The film’s one major weakness is the character of an old fisherman who was luring Ali to an island and who befriends the other boys, helping them to bury Ali. The film (or the actor, Mohamed Majd) whitewashes the man’s likely predatory motives. As a result, the character remains totally unmotivated. This error is sufficient to deny the film any claim to greatness. A lesser error, perhaps, is the murky motives given for the boys’ having taken to the streets in the first place, although it’s hinted that Ali was sexually abused by his mother, and another one of the boys was beaten up at home. Since Ali is scarcely at all about Morocco, I do not count it a fault that the film provides no sociological or political context for the huge army of chemkaras on Casablanca’s streets. Others might disagree.

After his death, Ali’s followers absorb his dream. By keeping it alive, in some sense they are keeping their own dreams alive and denying the precariousness of their own existence that Ali’s death makes manifest. One of the boys expresses incomprehension that a tossed stone could thus take out a life. The boy is too young to process the fact that his whole street existence is constantly endangering his fragile life.

One of the boys approaches Ali’s mother to apprise her of her son’s death. She is with a john, and the upshot is an interruption of the intercourse. When she discovers that he has stolen pocket change from an ashtray, she throws the boy out before he can give her the news. This establishes a pattern of continuity in the film—not just coitus interruptus but everything interruptus. In scene after scene, some urgent intention fails to come to fruition. Another example: A sailor promises one of the boys a naval outfit to bury Ali in, but the next day, when the boy comes to pick up the outfit, the sailor renegs on the promise. This principle of (dis)continuity ironically reflects on the (in)capacity of the boys’ dreams to translate into reality.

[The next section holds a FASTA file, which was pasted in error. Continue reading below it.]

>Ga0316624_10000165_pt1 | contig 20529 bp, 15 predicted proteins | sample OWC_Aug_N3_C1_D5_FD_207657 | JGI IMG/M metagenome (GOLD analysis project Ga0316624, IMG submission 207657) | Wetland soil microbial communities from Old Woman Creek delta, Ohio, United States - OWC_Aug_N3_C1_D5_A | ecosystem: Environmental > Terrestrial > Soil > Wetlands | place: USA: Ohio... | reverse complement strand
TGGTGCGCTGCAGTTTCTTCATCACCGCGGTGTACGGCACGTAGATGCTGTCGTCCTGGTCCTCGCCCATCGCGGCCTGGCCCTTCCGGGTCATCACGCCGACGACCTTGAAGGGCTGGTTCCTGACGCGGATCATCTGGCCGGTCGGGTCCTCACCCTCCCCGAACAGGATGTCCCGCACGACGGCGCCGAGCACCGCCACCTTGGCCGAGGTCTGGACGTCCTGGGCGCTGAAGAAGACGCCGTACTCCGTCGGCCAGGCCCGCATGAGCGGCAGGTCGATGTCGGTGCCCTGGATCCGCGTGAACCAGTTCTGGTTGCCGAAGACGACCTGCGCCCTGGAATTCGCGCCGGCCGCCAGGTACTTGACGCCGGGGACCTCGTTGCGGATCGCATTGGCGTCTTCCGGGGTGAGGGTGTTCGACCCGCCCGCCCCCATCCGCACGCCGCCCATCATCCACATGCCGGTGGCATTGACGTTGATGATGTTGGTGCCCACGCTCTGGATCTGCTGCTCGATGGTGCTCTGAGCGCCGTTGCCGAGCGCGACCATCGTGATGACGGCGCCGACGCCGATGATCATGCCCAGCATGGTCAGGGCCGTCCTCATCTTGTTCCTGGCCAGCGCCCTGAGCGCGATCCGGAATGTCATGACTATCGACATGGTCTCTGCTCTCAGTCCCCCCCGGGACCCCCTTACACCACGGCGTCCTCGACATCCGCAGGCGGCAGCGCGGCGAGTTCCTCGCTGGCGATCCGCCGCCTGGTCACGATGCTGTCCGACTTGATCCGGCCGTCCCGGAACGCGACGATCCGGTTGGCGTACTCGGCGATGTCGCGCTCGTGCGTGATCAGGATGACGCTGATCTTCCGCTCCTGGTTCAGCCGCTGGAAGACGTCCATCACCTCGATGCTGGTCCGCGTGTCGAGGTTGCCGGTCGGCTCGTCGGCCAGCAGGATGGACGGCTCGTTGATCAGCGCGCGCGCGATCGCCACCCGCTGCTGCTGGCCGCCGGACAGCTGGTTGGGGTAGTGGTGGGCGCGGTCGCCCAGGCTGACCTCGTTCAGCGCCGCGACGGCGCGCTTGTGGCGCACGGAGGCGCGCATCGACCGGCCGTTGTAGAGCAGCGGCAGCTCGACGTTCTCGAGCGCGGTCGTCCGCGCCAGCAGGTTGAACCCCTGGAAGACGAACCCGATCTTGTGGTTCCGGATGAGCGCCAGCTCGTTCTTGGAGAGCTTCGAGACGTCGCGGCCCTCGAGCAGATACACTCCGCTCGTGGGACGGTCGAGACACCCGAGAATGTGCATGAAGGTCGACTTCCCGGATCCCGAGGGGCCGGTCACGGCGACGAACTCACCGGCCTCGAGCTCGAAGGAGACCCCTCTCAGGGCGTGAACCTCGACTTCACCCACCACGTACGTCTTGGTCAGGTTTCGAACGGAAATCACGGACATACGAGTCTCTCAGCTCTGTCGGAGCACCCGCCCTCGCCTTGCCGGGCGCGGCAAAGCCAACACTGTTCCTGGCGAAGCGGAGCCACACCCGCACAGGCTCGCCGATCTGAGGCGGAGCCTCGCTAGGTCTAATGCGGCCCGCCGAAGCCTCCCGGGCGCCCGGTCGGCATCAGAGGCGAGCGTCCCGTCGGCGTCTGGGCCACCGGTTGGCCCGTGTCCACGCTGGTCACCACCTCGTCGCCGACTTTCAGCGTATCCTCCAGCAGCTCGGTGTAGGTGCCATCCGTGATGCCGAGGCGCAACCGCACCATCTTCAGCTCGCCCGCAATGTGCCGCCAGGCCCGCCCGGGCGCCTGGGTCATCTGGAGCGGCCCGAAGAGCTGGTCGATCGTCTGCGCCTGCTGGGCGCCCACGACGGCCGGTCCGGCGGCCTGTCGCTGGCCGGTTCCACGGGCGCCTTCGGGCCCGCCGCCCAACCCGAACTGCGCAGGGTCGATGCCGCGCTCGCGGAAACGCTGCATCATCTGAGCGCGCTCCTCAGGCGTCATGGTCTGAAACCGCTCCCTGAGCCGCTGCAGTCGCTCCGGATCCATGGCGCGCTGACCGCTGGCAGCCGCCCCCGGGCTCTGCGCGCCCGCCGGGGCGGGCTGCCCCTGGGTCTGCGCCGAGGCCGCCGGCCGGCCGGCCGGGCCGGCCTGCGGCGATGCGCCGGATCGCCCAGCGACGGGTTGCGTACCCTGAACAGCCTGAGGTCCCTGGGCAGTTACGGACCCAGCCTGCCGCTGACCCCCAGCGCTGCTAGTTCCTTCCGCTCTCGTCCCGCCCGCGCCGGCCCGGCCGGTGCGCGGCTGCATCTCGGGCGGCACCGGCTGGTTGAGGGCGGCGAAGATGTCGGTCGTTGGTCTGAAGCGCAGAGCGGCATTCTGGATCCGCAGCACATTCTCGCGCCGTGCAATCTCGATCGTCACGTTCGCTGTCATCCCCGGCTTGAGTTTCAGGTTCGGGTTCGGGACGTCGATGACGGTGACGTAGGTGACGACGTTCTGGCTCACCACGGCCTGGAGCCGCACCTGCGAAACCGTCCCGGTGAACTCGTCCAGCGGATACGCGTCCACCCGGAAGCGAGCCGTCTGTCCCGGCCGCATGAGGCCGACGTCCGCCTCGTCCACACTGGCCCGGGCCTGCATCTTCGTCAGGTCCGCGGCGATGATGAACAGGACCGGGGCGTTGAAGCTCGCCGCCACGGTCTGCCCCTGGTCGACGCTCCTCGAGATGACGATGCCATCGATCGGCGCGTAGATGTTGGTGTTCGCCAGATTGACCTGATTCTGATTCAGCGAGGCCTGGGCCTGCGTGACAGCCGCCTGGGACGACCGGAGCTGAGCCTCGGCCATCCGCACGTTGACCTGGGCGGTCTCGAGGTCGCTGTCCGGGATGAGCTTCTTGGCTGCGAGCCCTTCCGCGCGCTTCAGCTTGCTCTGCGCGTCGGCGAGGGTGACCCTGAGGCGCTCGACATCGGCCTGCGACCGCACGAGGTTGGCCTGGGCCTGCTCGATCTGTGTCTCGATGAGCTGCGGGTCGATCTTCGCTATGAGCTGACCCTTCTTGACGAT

On the other hand, the film isn’t nihilistic. It retains a wistful hopefulness. At the last, Ali gets the burial the other boys have dreamt for him, and this includes the sailor suit. This strain of optimism expresses not only the hopes that will help keep the boys going but also Ayouch’s own hope for their survival and for the turnaround of their fortunes. Abetted by Krishna Levy’s musical theme, perhaps the most poignant one in film since Nino Rota’s in Federico Fellini’s La strada (1954), the film achieves an extraordinary depth of feeling. Ayouch yearns for the children’s better prospects, and this yearning matches the yearnings that the children themselves express. Also contributing to this emotional resonance are inserted aerial shots where the camera moves up a pier, eventually revealing pier’s end, with the water, denoting open possibility, all around it. A good number of the film’s shots are, frankly, static compositions; but this style helps make the aerial inserts all the more heart-piercing.